ST. LOUIS — All Missouri and Illinois high school sports have either been suspended or canceled for the 2020 spring season. For teams that have “suspended seasons,” this could be rather confusing as coaches and student athletes patiently wait until the first weeks of April to hear further.
But, what if it’s not just spring sports that are in question?
“From everything that I’m hearing, June and July hopefully that this has passed us,” Lutheran North head football coach Carl Reed said. “But I think what everybody needs to do if we want football to be played, if we want spring sports to be played, if we want things to get back to normal…everybody has to do their due diligence. They have to self-quarantine. They have to wash their hands. They have to take care of their responsibilities, and people have to take this seriously because it seems to be getting more serious by the day.”
No official announcements have been made outside of what is already public knowledge in terms of a time table for school districts and athletic programs.
But it is clear that many fall sports teams will need to alter their usual pre-season training plans.
Reed and the Lutheran North Crusaders won a state championship title in 2019, and it wasn’t the first season they’ve experienced an immense amount of success on the football field. Lutheran North is known for its strenuous off-season preparation, which has caused Reed to start shifting plans.
“When we got the word that school was gonna be extended off until April 6, you kinda start trying to make plans,” Reed said. “And what you have to do to keep the kids working, and keep them active. But right now, it kind of seems the best thing is for everybody to stay home and kind of stay to their selves.”
Usually at this point in the year, Reed has his team in a spring training program to prepare them for fall practices.
In fact, the Crusaders football team typically never has time off where they aren’t somehow preparing actively for the coming year.
“Our guys would be doing a lot of boxing,” Reed said. “We do a lot of boxing down at 12th and Park. We’d be doing weight lifting at 6 a.m., and they would be running track.”
“They have to be disciplined enough to kind of do some things on their own at home, and I think our guys are disciplined enough to do that,” Reed said. “But right now, what’s going on in the country really is more important than football.”
Reed has made it clear to his players that health and safety is the main priority for the Lutheran North football program at this time. He had advised his team to stay home, and train at home.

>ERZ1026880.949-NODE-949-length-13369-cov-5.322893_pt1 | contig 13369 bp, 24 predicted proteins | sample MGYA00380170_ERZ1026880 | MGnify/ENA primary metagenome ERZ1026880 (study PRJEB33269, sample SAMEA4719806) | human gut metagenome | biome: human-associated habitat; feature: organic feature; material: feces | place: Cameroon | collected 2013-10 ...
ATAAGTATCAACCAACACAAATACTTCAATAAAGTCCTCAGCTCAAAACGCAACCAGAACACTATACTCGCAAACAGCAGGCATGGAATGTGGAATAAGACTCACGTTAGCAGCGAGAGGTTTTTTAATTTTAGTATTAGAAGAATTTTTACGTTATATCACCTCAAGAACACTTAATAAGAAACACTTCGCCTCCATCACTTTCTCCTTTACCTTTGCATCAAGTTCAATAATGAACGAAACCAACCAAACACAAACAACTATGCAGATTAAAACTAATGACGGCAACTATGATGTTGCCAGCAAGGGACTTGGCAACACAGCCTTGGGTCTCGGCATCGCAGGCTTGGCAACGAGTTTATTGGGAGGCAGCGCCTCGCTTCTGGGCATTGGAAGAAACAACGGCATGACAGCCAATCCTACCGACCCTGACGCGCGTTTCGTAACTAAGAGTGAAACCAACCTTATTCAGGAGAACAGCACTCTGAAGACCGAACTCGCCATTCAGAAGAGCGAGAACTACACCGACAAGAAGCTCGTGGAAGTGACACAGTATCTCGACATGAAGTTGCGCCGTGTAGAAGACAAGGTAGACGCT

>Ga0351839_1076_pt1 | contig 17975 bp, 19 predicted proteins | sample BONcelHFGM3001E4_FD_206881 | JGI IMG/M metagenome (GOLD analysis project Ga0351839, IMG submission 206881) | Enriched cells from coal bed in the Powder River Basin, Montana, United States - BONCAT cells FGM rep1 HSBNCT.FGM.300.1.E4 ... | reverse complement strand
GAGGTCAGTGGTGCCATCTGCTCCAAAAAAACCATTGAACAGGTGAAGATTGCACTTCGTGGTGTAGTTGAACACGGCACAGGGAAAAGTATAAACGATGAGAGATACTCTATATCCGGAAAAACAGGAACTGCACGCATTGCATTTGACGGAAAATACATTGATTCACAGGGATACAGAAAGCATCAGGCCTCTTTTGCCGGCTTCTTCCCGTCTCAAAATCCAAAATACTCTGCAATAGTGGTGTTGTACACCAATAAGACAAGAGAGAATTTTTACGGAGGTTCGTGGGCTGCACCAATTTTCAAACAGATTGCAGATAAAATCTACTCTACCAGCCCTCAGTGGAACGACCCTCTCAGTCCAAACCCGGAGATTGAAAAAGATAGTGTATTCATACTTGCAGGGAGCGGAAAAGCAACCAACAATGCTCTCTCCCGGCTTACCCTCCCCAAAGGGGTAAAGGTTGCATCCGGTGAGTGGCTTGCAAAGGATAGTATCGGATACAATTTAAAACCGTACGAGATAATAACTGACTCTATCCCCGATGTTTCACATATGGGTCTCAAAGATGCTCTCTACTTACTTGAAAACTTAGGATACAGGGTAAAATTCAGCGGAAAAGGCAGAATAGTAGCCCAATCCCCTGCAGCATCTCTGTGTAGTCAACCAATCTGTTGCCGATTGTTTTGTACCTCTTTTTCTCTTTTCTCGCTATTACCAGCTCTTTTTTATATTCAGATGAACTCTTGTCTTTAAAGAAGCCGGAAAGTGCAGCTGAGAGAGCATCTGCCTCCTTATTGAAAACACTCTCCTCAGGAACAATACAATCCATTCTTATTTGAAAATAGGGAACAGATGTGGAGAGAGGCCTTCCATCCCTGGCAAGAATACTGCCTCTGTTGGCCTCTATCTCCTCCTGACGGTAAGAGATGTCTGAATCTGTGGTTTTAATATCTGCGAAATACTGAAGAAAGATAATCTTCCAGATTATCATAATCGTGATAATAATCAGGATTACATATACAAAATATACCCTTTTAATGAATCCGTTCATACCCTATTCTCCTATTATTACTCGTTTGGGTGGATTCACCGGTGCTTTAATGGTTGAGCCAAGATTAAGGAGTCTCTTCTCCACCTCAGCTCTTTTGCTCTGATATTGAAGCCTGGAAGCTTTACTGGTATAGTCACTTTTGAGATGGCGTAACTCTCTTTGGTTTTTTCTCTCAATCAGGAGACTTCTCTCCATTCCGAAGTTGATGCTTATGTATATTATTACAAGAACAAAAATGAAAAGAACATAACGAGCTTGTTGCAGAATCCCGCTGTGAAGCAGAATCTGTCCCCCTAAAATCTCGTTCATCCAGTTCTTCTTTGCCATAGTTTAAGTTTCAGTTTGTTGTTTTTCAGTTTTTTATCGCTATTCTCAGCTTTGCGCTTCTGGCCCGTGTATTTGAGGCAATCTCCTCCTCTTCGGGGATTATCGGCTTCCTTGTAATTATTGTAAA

“They can be doing push-ups,” Reed said. “They can be doing sit-ups. They can be running by themselves. There’s things they can do to stay active, and try to stay in some type of shape for when this passes.”
Reed said he’s always focused on the students’ physical training leading up to the start of a new season, but right now, he’s been more concerned with his team’s academics.
“Well the big things is right with everybody going to online school,” Reed said. “Telling them, ‘if you’re taking online school, you have to realize that you’re not on vacation from school. You have to stay on top of that.’ And the main thing that we keep telling them is that we want them to re-energize, re-calibrate, reorganize, and refocus.”
Reed is not only having to make new arrangements for his players during this time, but with his coaching staff as well.
“We lost Kyle Wagner,” Reed said. “Kyle has been with me several years. All the way back to when I was the head coach at U-City. He got a great opportunity to be the head coach at Ritenour High School, and I think he’s gonna do great there for that school, that community, and that program. And so, in replacing him, I hired Dwayne Kirksey who was a longtime assistant at Webster Groves. He was a high school teammate of mine at Hazelwood Central. He’ll take over as offensive coordinator and quarterback’s coach. And then we got a great addition in Chris Shannon, who was the offensive coordinator at Trinity on their state championship team. Another high school teammate of mine.”
Reed has been following CDC recommendations himself where he’s not leaving his home during this time, which has also shifted the way he interacts with his new coaching staff.
“It’s just communicating right now with technology, with FaceTime,” Reed said. “And those type of things. It’s kind of easier to get on the same page.”
For most high school seniors, the 2020 fall season could be the last time they step foot on a football field. It could also be their last shot at working towards an athletic scholarship. If the season isn’t played then everything could change quickly.
“Well it hurts them,” Reed said. “I mean, it hurts them from scholarship opportunities. It hurts them from being able to play on the team and compete. And it gives them nothing to do, which would be putting a lot of young people across the country in the situation where that time has to be filled with something. So, I would be concerned about that.”
Reed has had daily communication with his athletes that are on the roster this year, and with those who have graduated, but haven’t been able to begin playing with their news college or university teams.
His main priority is making sure his athletes are healthy and safe both physically and mentally during this time.